Ipy “Goddess of Funerary Cult” is an ancient Egyptian goddess who was associated with funerary cult practices. She was mainly worshipped from the Old Kingdom to the Middle Kingdom era, which spanned from around 2686 BCE to 1650 BCE. The name ‘Ipy’ means ‘she who is in her house’.One of the most important roles of Ipy was to offer the deceased food and drink in the afterlife. It was believed that the dead needed sustenance to survive in the underworld, and Ipy was responsible for providing them with what they needed. As such, she was often depicted holding a tray of food or a jug of beer in her hands. Ipy was also associated with the goddess Hathor, who was revered for her nurturing and protective qualities. It is believed that Ipy was a manifestation of Hathor, and that she served as an extension of Hathor’s role as a protector of the dead.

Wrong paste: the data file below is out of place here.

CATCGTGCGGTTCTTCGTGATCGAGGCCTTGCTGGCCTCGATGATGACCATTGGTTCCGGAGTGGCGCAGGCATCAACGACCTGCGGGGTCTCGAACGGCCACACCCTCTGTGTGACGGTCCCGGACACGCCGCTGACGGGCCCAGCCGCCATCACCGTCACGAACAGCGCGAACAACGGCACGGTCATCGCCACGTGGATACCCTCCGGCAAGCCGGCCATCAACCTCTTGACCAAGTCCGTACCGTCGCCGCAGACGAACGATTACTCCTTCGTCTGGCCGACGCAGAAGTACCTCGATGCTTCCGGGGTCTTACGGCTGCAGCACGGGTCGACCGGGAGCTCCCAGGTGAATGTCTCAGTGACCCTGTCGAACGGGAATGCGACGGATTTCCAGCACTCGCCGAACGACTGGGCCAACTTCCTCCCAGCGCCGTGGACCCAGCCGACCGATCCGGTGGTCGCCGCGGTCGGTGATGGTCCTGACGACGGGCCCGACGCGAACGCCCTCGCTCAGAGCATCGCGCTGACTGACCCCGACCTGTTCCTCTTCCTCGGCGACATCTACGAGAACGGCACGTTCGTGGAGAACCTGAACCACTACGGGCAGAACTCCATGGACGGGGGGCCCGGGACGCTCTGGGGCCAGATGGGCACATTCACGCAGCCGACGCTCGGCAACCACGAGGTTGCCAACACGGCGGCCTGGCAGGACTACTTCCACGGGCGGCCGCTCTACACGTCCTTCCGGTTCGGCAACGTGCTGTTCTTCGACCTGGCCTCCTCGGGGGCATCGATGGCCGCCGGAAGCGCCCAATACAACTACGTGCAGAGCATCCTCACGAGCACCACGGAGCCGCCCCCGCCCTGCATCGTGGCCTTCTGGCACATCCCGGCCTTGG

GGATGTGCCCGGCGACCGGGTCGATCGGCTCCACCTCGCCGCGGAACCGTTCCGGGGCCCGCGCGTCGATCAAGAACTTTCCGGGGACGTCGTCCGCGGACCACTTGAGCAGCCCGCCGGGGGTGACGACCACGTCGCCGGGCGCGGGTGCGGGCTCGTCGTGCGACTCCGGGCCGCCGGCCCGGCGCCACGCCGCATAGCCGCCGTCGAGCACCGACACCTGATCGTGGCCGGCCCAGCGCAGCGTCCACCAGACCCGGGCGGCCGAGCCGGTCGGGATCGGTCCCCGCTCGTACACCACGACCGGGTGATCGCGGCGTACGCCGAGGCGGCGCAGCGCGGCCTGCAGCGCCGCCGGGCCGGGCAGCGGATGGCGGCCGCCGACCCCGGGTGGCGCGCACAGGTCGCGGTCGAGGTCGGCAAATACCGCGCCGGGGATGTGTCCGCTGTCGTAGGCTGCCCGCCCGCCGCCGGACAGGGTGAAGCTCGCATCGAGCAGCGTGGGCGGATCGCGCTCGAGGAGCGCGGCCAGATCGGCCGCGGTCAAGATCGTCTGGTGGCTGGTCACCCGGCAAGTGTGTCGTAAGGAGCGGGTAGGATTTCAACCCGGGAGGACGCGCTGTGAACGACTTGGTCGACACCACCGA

Cult As a goddess of funerary cults, Ipy was responsible for ensuring that the deceased were well taken care of in the afterlife. She was believed to be a protector of the tombs and cemeteries, and it was believed that she guided the souls of the dead to the underworld. She was also associated with the cult of the god Osiris, who ruled over the underworld and was responsible for judging the souls of the deceased.Despite its importance in ancient Egyptian culture, the worship of Ipy declined in the New Kingdom period. However, her legacy as a goddess of funerary cults lives on in the numerous tombs and temples that were dedicated to her and the worship practices that she inspired.

Desceription In artwork, Ipy is often depicted as a woman wearing a long dress and a headdress consisting of two ostrich feathers. She is sometimes shown holding a sistrum, a musical instrument that was believed to have magical powers. The sistrum was often used in funerary cult practices, and it is believed to have been used to ward off evil spirits.